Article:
Saudi-born Syrian painter Mohammad Zaza is among the millions who fled their home for an uncertain future after Syria's civil war broke out. Since fleeing Syria, Zaza has lived in Lebanon, Egypt, Jordan and now Turkey where his latest exhibition, “Earth is Blue like an Orange,” opened in Istanbul. He spoke with VOA about how being displaced by the Syrian civil war has affected the country's artists.
    Video

    Video Displaced By War, Syrian Artist Finds Inspiration Abroad

    Saudi-born Syrian painter Mohammad Zaza is among the millions who fled their home for an uncertain future after Syria's civil war broke out. Since fleeing Syria, Zaza has lived in Lebanon, Egypt, Jordan and now Turkey where his latest exhibition, “Earth is Blue like an Orange,” opened in Istanbul. He spoke with VOA about how being displaced by the Syrian civil war has affected the country's artists.
    Video

    Video Ethiopia’s Drought Takes Toll on Children

    Ethiopia is dealing with its worst drought in decades, thanks to El Nino weather patterns. An estimated 10 million people urgently need food aid. Six million of them are children, whose development may be compromised without sufficient help, Marthe van der Wolf reports for VOA from the Metahara district.
    Video

    Video Little Havana - a Slice of Cuban Culture in Florida

    Hispanic culture permeates everything in Miami’s Little Havana area: elderly men playing dominoes as they discuss politics, cigar rollers deep at work, or Cuban exiles talking with presidential candidates at a Cuban coffee window. With the recent rapprochement between Cuba and United States, one can only expect stronger ties between South Florida and Cuba.
    Video

    Video California Republicans Weigh Presidential Choices Amid Protests

    Republican presidential candidates have been wooing local party leaders in California, a state that could be decisive in selecting the party's nominee for U.S. president. VOA's Mike O’Sullivan reports delegates to the California party convention have been evaluating choices, while front-runner Donald Trump drew hundreds of raucous protesters Friday.
    Video

    Video Kurdish Football Team Helps War-Torn City Cope

    With the conflict still raging across much of Turkey’s predominantly Kurdish southeast, between the rebel PKK and the Turkish state, many Kurds are trying to escape the turmoil by focusing on the success of their football team Amedspor in Diyarbakir. The club is increasingly becoming a symbol for Kurds, not only in Diyarbakir but beyond. Dorian Jones reports from southeast Turkey.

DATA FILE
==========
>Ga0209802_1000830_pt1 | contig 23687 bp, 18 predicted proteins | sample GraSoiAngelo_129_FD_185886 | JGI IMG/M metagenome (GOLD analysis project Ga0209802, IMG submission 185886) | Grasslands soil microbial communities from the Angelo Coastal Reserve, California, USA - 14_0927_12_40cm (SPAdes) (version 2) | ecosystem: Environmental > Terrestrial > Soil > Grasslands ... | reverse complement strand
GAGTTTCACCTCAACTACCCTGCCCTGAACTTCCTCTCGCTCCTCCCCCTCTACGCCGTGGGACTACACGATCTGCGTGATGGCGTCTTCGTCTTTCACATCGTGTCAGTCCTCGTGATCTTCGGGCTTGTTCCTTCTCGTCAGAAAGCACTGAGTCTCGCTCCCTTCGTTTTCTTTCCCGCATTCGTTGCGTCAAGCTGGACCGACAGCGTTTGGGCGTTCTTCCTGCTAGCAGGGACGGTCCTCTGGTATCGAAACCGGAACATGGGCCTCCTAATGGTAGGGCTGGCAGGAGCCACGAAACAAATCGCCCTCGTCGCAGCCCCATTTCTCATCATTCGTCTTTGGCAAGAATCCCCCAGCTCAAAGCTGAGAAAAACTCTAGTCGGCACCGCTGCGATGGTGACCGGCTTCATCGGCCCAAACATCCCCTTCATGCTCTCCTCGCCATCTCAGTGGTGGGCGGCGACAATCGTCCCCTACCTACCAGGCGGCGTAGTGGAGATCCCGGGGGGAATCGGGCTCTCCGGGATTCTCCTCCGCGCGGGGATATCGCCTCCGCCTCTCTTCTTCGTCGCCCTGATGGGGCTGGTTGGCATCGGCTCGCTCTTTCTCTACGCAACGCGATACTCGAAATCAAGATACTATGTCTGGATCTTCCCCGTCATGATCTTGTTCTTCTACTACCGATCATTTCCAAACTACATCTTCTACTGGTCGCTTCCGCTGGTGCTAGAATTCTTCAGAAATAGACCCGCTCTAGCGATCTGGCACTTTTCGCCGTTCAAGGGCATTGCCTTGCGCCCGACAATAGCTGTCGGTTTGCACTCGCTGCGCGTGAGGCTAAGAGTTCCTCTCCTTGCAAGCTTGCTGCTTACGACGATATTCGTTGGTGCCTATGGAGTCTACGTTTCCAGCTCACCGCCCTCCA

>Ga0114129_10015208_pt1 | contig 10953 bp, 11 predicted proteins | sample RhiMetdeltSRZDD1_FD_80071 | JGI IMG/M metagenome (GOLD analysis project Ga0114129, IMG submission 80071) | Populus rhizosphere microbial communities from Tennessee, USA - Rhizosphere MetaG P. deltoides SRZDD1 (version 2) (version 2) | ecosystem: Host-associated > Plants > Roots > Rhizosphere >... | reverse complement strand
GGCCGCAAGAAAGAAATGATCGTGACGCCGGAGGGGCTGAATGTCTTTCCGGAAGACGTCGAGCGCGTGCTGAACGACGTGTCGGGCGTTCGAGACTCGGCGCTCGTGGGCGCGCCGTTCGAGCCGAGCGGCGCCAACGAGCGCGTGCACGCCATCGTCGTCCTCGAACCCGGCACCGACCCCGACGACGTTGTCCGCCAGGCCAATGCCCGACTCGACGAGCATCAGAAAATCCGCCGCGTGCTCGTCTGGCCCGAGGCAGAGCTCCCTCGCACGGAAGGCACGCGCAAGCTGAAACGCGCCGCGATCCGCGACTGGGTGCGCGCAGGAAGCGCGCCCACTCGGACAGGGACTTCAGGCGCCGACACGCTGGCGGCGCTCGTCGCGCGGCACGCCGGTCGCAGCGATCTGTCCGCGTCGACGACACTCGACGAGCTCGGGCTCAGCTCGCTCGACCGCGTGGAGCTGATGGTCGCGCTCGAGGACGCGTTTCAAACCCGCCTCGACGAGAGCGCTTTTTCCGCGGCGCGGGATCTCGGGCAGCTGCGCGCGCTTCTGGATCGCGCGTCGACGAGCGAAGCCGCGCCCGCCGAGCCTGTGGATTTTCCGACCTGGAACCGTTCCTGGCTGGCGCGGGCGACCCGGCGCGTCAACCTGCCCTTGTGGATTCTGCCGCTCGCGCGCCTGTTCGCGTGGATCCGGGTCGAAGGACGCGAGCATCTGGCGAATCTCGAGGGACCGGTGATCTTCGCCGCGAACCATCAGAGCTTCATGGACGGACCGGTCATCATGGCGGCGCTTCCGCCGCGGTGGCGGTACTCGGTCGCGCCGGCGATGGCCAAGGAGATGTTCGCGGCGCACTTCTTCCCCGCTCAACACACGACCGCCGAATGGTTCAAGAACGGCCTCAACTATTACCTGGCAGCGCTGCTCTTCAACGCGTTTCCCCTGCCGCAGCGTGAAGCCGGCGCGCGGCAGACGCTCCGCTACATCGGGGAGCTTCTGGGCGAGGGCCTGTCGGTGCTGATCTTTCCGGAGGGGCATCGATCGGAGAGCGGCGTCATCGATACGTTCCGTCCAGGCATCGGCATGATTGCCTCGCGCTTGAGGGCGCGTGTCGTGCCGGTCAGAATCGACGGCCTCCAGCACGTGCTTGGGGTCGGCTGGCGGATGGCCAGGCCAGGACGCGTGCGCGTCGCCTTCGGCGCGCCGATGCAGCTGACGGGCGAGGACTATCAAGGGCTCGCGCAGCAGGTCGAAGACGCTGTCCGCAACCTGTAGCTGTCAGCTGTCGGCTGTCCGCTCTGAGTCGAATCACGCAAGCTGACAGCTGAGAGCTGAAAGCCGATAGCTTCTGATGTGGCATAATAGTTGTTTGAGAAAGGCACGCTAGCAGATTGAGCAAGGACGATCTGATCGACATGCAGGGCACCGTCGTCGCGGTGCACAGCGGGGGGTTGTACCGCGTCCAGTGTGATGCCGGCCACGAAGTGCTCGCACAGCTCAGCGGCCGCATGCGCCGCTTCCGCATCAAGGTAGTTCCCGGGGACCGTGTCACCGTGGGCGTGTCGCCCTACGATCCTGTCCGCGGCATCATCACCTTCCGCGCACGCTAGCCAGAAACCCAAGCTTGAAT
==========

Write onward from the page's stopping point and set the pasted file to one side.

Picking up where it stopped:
Video

    Video ‘The Lights of Africa’ - Through the Eyes of 54 Artists

    An exhibition bringing together the work of 54 African artists, one from each country, is touring the continent after debuting at COP21 in Paris. Called "Lumières d'Afrique," the show centers on access to electricity and, more figuratively, ideas that enlighten. Emilie Iob reports from Abidjan, the exhibition's first stop.
    Video

    Video Pakistani School Helps Slum Kids

    Master Mohammad Ayub runs a makeshift school in a public park in Islamabad. Thousands of poor children have benefited from his services over the years, but, as VOA's Ayesha Tanzeem reports, roughly 25 million school-age youths don't get an education in Pakistan.
    Video

    Video Florida’s Weeki Wachee ‘Mermaids’ Make a Splash

    Since 1947, ‘mermaids’ have fascinated tourists at central Florida’s Weeki Wachee Springs State Park with their fluid movements and synchronized ballet. Performing underwater has its challenges, including cold temperatures and a steady current, as VOA’s Lin Yang and Joseph Mok report.
    Video

    Video Somali, African Union Forces Face Resurgent Al-Shabab

    The Islamic State terror group claimed its first attack in Somalia earlier this week, though the claim has not been verified by forces on the ground. Meanwhile, al-Shabab militants have stepped up their attacks as Somalia prepares for elections later this year. Henry Ridgwell reports there are growing frustrations among Somalia’s Western backers over the country’s slow progress in forming its own armed forces to establish security after 25 years of chaos.
    Video

    Video Documentary Tells Tale of Chernobyl Returnees

    Ukraine this week is marking the 30th anniversary of the world's worst nuclear accident, at the Chernobyl nuclear power plant. Soviet officials at first said little about the accident, but later evacuated a 2,600-square-kilometer "exclusion zone." Some people, though, came back. American directors Holly Morris and Anne Bogart created a documentary about this faithful and brave community. VOA's Tetiana Kharchenko reports from New York on "The Babushkas of Chernobyl." Carol Pearson narrates.
    Video

    Video Nigerians Feel Bite of Buhari Economic Policy

    Despite the global drop in the price of oil, Nigerian President Muhammadu Buhari has refused to allow the country's currency to devalue, leading to a shortage of foreign exchange. Chris Stein reports from Lagos businessmen and consumers are feeling the impact as the country deals with a severe fuel shortage.
    Video

    Video  Return to the Wild

    There’s a growing trend in the United States to let old or underused golf courses revert back to nature. But as Erika Celeste reports from one parcel in Grafton, Ohio, converting 39 hectares of land back to green space is a lot more complicated than just not mowing the fairway.

    Special Report

    Adrift The Invisible African Diaspora